28) Best romantic movie couple of 2010
A: Might well be Jim Carrey and Ewan McGregor

29) Favorite shock/surprise ending
A: favorite isn't the right word, but - Patrick Yau's Expect the Unexpected takes the cake...

30) Best cinematic reason to have stayed home and read a book in 2010
A: Those Louis Vuitton "journey" ads. The only ads I know to consistently draw boos.

31) Movies in 2011 could make me much happier if they’d only
A: ...release more Korean films - a good default answer...

Sunday, January 02, 2011

Best Releases of 2010 (And 2009 revisited)

Happy New Year, again. And - no point beating around the bush - straight into the best of 2010. With all the usual caveats - this list of of the best films given a first release (that I know of) in a commercial theater in Boston and its environs in 2010. Obviously, that I have seen - a caveat that might matter more this year than most. This was a down year for me - I went 2-3 months barely seeing any film - I moved in the spring, which proved very time consuming, especially on weekends when I might be watching movies. I spent most of June and the beginning of July parked in front of the TV set watching soccer. I took a vacation in July and made lots of little trips. I did not watch as many films as usual. Though it's not just me - I did not find the year's releases all that thrilling. The first half the year was okay, with last year's foreign films coming through - but when that slacked off, the new offerings were singularly uninspiring - and this did not improve in the fall.... I don't know if that is fair - I may have skipped a lot of films for bad reasons that might belong on this list... But there it is.

Enough of that. I complain about it being a bad year for movies, but that's less true at the top. Maybe nothing world-beating, and definitely thin, but there were still plenty of very fine new and recent films. (And quite a few that still haven't gotten screened here in town.) This is still a pretty good top 25, I think:

1. Carlos (long version) - Olivier Assayas
2. Mother - Bong Joon-ho
3. White Material - Claire Denis
4. Police, Adjective - Corneliu Porumboiu
5. Exit Through the Gift Shop - Banksy
6. The Social Network - David Fincher
7. True Grit - Coen Brothers
8. No One Knows About Persian Cats - Bahman Ghobadi
9. The White Ribbon - Haneke
10. A Film Unfinished - Yael Hersonski
11. House - Obayashi Nobuhiko (took 33 years, but it's a first release, right?)
12. Fish Tank - Andrea Arnold
13. Wild Grass - Alain Resnais
14. Greenberg - Noah Baumbach
15. The Tillman Story - Amir Ben-Lev
16. Vincere - Marco Bellochio
17. I am Love - Luca Guadagnino
18. Bluebeard - Catherine Breillat
19. Anton Chekhov's The Duel - Dover Koshashvili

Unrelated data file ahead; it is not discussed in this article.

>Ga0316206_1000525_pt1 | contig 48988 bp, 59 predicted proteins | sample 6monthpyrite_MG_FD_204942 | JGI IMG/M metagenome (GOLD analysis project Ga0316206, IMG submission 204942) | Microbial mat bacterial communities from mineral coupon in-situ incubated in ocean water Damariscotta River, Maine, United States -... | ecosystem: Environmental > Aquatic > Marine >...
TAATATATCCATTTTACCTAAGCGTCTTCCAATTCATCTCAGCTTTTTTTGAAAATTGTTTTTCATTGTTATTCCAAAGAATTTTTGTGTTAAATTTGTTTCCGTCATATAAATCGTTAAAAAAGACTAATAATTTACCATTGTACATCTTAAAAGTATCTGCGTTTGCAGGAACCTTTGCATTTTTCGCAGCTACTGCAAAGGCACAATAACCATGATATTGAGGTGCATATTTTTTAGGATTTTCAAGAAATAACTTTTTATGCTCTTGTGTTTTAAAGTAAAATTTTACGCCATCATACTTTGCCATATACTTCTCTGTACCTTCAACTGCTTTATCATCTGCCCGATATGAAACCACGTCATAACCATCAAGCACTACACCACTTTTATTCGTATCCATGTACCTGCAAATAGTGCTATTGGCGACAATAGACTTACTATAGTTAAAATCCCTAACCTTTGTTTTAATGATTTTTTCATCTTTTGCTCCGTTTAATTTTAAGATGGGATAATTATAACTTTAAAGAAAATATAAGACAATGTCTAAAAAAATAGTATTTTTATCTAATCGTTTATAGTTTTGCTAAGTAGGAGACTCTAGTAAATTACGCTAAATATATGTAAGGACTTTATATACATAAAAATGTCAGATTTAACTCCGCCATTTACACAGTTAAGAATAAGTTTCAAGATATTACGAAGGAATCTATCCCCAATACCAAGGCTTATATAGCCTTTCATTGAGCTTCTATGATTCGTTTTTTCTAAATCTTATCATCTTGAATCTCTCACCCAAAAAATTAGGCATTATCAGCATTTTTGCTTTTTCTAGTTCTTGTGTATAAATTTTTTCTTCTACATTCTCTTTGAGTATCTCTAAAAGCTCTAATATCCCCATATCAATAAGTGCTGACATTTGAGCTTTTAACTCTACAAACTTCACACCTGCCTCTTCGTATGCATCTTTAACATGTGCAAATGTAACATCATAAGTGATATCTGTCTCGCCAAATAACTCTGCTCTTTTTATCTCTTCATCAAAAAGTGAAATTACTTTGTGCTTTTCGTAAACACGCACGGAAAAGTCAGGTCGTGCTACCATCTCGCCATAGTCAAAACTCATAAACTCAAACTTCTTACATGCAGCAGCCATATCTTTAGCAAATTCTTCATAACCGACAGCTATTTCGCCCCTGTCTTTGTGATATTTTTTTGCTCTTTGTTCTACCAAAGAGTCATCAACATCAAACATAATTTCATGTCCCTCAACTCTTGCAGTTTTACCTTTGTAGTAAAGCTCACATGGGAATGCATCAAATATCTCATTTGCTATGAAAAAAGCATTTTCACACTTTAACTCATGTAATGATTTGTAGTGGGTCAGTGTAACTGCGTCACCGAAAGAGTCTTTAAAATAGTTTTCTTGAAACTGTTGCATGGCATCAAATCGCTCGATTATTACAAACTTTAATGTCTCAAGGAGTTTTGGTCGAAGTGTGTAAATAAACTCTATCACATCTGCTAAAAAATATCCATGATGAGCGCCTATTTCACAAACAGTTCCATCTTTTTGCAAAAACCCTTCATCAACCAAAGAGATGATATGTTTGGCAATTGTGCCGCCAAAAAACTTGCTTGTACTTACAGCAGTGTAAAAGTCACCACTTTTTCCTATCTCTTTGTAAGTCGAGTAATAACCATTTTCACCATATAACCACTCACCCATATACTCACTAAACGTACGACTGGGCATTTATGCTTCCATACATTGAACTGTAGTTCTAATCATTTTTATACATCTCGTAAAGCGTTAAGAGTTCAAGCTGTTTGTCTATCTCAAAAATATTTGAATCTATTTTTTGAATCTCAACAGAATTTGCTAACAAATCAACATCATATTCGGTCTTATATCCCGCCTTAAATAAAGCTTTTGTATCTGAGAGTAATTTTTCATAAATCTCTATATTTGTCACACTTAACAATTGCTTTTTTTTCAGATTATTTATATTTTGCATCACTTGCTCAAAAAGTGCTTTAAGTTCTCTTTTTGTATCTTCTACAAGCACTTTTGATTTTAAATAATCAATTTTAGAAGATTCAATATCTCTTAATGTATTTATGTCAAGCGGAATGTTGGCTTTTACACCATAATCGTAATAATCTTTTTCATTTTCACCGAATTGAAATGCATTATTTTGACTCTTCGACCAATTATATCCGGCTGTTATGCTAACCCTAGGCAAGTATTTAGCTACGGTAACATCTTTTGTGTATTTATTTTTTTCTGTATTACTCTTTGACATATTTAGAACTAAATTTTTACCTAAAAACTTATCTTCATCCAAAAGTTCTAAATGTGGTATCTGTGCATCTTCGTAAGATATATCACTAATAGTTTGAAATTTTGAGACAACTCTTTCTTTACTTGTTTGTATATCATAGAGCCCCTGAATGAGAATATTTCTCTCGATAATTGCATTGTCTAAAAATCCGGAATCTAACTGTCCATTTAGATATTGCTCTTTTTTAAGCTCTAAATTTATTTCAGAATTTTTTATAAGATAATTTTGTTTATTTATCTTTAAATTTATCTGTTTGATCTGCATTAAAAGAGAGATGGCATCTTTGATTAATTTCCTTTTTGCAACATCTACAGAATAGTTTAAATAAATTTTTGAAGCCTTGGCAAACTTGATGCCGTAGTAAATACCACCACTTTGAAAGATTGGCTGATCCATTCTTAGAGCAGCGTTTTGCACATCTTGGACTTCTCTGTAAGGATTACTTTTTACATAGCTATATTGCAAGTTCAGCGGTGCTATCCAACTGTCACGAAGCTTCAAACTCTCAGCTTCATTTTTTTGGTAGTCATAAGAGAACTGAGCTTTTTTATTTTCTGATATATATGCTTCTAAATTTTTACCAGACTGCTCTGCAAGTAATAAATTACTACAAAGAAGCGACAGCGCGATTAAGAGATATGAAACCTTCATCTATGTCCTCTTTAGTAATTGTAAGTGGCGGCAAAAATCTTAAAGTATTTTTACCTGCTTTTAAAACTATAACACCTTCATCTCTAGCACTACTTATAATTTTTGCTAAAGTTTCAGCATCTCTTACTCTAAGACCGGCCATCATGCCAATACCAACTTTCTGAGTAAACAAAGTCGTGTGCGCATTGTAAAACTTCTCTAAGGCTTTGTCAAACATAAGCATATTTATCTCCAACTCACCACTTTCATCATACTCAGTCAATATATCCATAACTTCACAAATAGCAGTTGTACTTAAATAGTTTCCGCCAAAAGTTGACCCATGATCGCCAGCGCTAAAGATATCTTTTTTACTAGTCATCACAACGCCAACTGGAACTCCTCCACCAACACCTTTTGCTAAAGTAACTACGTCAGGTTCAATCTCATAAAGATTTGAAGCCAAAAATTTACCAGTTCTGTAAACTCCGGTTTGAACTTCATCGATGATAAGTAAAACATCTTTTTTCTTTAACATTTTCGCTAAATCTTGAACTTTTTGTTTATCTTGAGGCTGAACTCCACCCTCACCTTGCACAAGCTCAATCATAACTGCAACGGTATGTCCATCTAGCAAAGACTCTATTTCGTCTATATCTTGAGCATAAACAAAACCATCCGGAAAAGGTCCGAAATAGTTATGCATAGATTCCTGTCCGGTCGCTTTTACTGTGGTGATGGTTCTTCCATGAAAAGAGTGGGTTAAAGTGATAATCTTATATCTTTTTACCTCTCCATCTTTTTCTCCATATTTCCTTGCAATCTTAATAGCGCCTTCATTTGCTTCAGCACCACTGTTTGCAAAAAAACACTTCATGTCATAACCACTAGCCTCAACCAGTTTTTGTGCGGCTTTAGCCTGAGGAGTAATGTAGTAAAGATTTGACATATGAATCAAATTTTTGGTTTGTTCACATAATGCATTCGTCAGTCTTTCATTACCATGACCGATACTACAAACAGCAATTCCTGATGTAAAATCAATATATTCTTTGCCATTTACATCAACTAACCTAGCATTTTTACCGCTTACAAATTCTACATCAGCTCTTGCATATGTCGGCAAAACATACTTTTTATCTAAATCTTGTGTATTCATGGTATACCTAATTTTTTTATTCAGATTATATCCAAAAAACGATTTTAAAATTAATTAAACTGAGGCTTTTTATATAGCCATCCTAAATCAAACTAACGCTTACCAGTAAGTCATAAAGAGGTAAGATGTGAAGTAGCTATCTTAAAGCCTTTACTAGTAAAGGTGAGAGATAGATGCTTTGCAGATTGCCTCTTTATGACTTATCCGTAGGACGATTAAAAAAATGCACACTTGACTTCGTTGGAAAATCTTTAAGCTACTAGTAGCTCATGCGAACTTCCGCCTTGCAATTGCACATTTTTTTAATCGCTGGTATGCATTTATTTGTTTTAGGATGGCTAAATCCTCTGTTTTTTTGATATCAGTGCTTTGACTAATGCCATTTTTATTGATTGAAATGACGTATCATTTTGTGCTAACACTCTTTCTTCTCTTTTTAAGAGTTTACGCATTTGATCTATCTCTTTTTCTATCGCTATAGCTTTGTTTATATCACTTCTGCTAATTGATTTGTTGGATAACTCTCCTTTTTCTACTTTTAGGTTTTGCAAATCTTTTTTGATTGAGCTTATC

20. The Ghost Writer - Roman Polanski
21. The Kids Are All Right - Lisa Cholodenko
22. Air Doll - Kore-Eda
23. A Woman A Gun and a Noodle Shop - Zhang Yimou
24. Kick Ass - Matthew Vaughan
25. Catfish - Ariel Schulman & Henry Joost

And - an early crack at a best of 2010 (made in 2010):

1. Carlos
2. Exit Through the Gift Shop
3. The Social Network
4. True Grit
5. A Film Unfinished
6. Greenberg
7. The Tillman Story
8. The Ghost Writer
9. The Kids Are All Right
10. Kick-Ass

The latter I imagine will change dramatically. In fact - since I did not do so last year, here is a retrospective top 25 for 2009, to compare to my first crack at 2009 - the latter (posted here) first:

1. Thirst
2. Bad Lieutenant...
3. A Serious Man
4. Inglourious Basterds
5. The Limits of Control
6. Antichrist
7. The Hurt Locker
8. Moon
9. Beeswax
10. Bright Star

With a year to think about it:

1. Mother
2. Thirst
3. White Material
4. Police, Adjective
5. Bad Lieutenant Port of Call New Orleans
6. A Serious Man
7. Limits of Control
8. The Antichrist
9. Inglourious Basterds
10.No One Knows About Persian Cats
11. White Ribbon
12. Eccentricities of a Blonde Haired Girl
13. Fish Tank
14. Wild Grass
15. The Hurt Locker
16. Beeswax
17. 36 Vues du Pic Saint Loup
18. Fantastic Mr. Fox
19. Bright Star
20. Vincere
21. The Informant!
22. Moon
23. I Am Love
24. Bluebeard
25. Up

Saturday, January 01, 2011

Happy New Year!

2011 is under way - how delightful! I am back from visiting the kin, and getting settled back in. I have a new housemate, a dear little kitty cat under the tree:

Though more typically, in the tree:

Anyway - she is settling in, and should be all right, as long as she doesn't try climbing to the top of my bookshelves - we might all be in for a nasty surprise then...

So it's been a full week or so, with traveling and holidays and all - a nice little rest, some very photogenic weather -

- way too much chocolate, cookies, pie, etc. And lots of Christmas movies. And Bogart - another nice gift under the tree:

And so - into the new year. I won't belabor my resolutions - I notice I posted blogging resolutions last year - yikes! I did visit the relatives, though - I did take a class or two - it took me all year, but I even got the Mabuse set! Otherwise.... the goals stand, basically - see more movies, write more - we'll see. This is about all I have the energy for today, having celebrated the new year mostly by eating way too much Tapas and Chinese food. Time for a nap!

And - I suppose - a somber note - the passing of Hideko Takamine, the extraordinary Japanese actress, aged 86. I have not really composed anything in her honor - I will give you the Siren's take and an image - Takamine as a delightful moppet in Tokyo Chorus. She would grow up to be among the very best actresses, in some of the very best films of all time. And, I think, the most purely beautiful of the great Japanese actresses of the 40s and 50s...